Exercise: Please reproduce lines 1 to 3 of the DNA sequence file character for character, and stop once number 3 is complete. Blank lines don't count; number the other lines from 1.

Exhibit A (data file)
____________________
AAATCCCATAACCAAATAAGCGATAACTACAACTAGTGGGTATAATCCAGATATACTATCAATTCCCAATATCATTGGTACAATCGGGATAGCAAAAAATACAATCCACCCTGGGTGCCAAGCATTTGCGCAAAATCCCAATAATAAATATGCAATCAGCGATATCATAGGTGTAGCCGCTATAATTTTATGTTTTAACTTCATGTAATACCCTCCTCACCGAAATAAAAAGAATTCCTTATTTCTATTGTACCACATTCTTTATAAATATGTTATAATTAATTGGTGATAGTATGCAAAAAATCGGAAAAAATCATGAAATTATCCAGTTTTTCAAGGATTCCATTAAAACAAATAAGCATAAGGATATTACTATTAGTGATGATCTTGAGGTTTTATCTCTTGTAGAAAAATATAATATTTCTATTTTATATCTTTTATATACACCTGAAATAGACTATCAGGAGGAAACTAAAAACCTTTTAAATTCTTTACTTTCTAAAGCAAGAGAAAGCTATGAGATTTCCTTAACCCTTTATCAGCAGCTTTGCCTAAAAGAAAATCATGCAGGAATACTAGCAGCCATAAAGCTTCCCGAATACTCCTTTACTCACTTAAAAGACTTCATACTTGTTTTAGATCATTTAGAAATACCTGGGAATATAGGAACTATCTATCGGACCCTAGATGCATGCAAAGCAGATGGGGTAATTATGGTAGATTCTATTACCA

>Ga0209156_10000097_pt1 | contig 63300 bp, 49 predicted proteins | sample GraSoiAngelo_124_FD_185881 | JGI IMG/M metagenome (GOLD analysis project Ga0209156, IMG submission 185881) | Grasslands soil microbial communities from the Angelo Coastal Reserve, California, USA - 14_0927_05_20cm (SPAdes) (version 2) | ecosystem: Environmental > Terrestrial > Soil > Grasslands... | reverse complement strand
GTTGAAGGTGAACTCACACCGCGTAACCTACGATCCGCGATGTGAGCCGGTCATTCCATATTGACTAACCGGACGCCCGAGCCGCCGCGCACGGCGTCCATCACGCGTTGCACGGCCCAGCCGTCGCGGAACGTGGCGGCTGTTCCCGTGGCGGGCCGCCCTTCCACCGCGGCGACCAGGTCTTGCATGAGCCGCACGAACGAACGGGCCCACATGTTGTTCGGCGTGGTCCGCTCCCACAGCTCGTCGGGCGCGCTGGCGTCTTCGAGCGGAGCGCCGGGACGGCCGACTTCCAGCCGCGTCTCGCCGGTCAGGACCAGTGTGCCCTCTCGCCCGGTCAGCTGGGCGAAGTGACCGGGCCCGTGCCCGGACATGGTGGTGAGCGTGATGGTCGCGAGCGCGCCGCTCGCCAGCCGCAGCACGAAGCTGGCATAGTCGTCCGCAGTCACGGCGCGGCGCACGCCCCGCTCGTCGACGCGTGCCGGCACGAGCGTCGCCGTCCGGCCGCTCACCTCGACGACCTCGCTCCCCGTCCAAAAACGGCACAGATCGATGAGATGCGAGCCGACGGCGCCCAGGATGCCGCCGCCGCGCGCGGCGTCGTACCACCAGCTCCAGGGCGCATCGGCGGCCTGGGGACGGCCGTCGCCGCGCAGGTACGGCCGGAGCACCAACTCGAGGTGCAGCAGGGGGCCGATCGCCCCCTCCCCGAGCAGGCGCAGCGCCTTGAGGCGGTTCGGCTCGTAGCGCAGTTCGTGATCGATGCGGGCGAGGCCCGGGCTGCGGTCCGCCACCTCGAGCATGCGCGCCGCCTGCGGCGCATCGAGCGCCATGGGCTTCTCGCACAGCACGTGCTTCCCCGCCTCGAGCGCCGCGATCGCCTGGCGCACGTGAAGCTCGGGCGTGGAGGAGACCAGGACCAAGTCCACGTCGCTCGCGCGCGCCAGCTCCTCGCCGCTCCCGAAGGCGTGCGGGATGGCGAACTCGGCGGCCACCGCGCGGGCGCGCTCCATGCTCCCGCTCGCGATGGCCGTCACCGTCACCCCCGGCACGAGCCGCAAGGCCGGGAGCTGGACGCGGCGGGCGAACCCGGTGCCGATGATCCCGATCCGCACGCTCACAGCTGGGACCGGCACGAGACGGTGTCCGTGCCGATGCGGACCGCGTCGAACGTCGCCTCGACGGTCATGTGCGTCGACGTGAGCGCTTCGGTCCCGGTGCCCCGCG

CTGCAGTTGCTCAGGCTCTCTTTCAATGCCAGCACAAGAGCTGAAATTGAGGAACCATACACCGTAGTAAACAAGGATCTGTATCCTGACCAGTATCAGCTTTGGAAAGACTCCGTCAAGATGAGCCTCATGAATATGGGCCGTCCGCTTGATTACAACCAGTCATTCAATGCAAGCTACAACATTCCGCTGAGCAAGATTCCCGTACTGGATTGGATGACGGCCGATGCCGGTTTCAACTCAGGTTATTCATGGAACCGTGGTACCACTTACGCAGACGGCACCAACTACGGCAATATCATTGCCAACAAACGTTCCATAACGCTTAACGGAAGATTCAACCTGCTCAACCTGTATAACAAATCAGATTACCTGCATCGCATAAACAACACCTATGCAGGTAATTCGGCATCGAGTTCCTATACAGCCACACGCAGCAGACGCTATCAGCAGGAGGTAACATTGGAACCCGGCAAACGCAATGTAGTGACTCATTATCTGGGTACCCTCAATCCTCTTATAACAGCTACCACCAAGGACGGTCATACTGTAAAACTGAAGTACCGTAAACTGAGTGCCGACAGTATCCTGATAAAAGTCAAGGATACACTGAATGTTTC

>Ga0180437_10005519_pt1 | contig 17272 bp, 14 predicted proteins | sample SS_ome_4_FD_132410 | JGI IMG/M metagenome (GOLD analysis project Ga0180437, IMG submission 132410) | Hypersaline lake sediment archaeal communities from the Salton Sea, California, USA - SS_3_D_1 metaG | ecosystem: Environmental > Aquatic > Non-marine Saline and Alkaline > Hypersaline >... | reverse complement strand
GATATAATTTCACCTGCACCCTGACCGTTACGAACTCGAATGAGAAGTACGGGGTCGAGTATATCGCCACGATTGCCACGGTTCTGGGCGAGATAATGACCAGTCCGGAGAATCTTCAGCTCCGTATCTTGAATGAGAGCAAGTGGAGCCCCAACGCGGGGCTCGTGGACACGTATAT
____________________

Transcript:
AAATCCCATAACCAAATAAGCGATAACTACAACTAGTGGGTATAATCCAGATATACTATCAATTCCCAATATCATTGGTACAATCGGGATAGCAAAAAATACAATCCACCCTGGGTGCCAAGCATTTGCGCAAAATCCCAATAATAAATATGCAATCAGCGATATCATAGGTGTAGCCGCTATAATTTTATGTTTTAACTTCATGTAATACCCTCCTCACCGAAATAAAAAGAATTCCTTATTTCTATTGTACCACATTCTTTATAAATATGTTATAATTAATTGGTGATAGTATGCAAAAAATCGGAAAAAATCATGAAATTATCCAGTTTTTCAAGGATTCCATTAAAACAAATAAGCATAAGGATATTACTATTAGTGATGATCTTGAGGTTTTATCTCTTGTAGAAAAATATAATATTTCTATTTTATATCTTTTATATACACCTGAAATAGACTATCAGGAGGAAACTAAAAACCTTTTAAATTCTTTACTTTCTAAAGCAAGAGAAAGCTATGAGATTTCCTTAACCCTTTATCAGCAGCTTTGCCTAAAAGAAAATCATGCAGGAATACTAGCAGCCATAAAGCTTCCCGAATACTCCTTTACTCACTTAAAAGACTTCATACTTGTTTTAGATCATTTAGAAATACCTGGGAATATAGGAACTATCTATCGGACCCTAGATGCATGCAAAGCAGATGGGGTAATTATGGTAGATTCTATTACCA

>Ga0209156_10000097_pt1 | contig 63300 bp, 49 predicted proteins | sample GraSoiAngelo_124_FD_185881 | JGI IMG/M metagenome (GOLD analysis project Ga0209156, IMG submission 185881) | Grasslands soil microbial communities from the Angelo Coastal Reserve, California, USA - 14_0927_05_20cm (SPAdes) (version 2) | ecosystem: Environmental > Terrestrial > Soil > Grasslands... | reverse complement strand
GTTGAAGGTGAACTCACACCGCGTAACCTACGATCCGCGATGTGAGCCGGTCATTCCATATTGACTAACCGGACGCCCGAGCCGCCGCGCACGGCGTCCATCACGCGTTGCACGGCCCAGCCGTCGCGGAACGTGGCGGCTGTTCCCGTGGCGGGCCGCCCTTCCACCGCGGCGACCAGGTCTTGCATGAGCCGCACGAACGAACGGGCCCACATGTTGTTCGGCGTGGTCCGCTCCCACAGCTCGTCGGGCGCGCTGGCGTCTTCGAGCGGAGCGCCGGGACGGCCGACTTCCAGCCGCGTCTCGCCGGTCAGGACCAGTGTGCCCTCTCGCCCGGTCAGCTGGGCGAAGTGACCGGGCCCGTGCCCGGACATGGTGGTGAGCGTGATGGTCGCGAGCGCGCCGCTCGCCAGCCGCAGCACGAAGCTGGCATAGTCGTCCGCAGTCACGGCGCGGCGCACGCCCCGCTCGTCGACGCGTGCCGGCACGAGCGTCGCCGTCCGGCCGCTCACCTCGACGACCTCGCTCCCCGTCCAAAAACGGCACAGATCGATGAGATGCGAGCCGACGGCGCCCAGGATGCCGCCGCCGCGCGCGGCGTCGTACCACCAGCTCCAGGGCGCATCGGCGGCCTGGGGACGGCCGTCGCCGCGCAGGTACGGCCGGAGCACCAACTCGAGGTGCAGCAGGGGGCCGATCGCCCCCTCCCCGAGCAGGCGCAGCGCCTTGAGGCGGTTCGGCTCGTAGCGCAGTTCGTGATCGATGCGGGCGAGGCCCGGGCTGCGGTCCGCCACCTCGAGCATGCGCGCCGCCTGCGGCGCATCGAGCGCCATGGGCTTCTCGCACAGCACGTGCTTCCCCGCCTCGAGCGCCGCGATCGCCTGGCGCACGTGAAGCTCGGGCGTGGAGGAGACCAGGACCAAGTCCACGTCGCTCGCGCGCGCCAGCTCCTCGCCGCTCCCGAAGGCGTGCGGGATGGCGAACTCGGCGGCCACCGCGCGGGCGCGCTCCATGCTCCCGCTCGCGATGGCCGTCACCGTCACCCCCGGCACGAGCCGCAAGGCCGGGAGCTGGACGCGGCGGGCGAACCCGGTGCCGATGATCCCGATCCGCACGCTCACAGCTGGGACCGGCACGAGACGGTGTCCGTGCCGATGCGGACCGCGTCGAACGTCGCCTCGACGGTCATGTGCGTCGACGTGAGCGCTTCGGTCCCGGTGCCCCGCG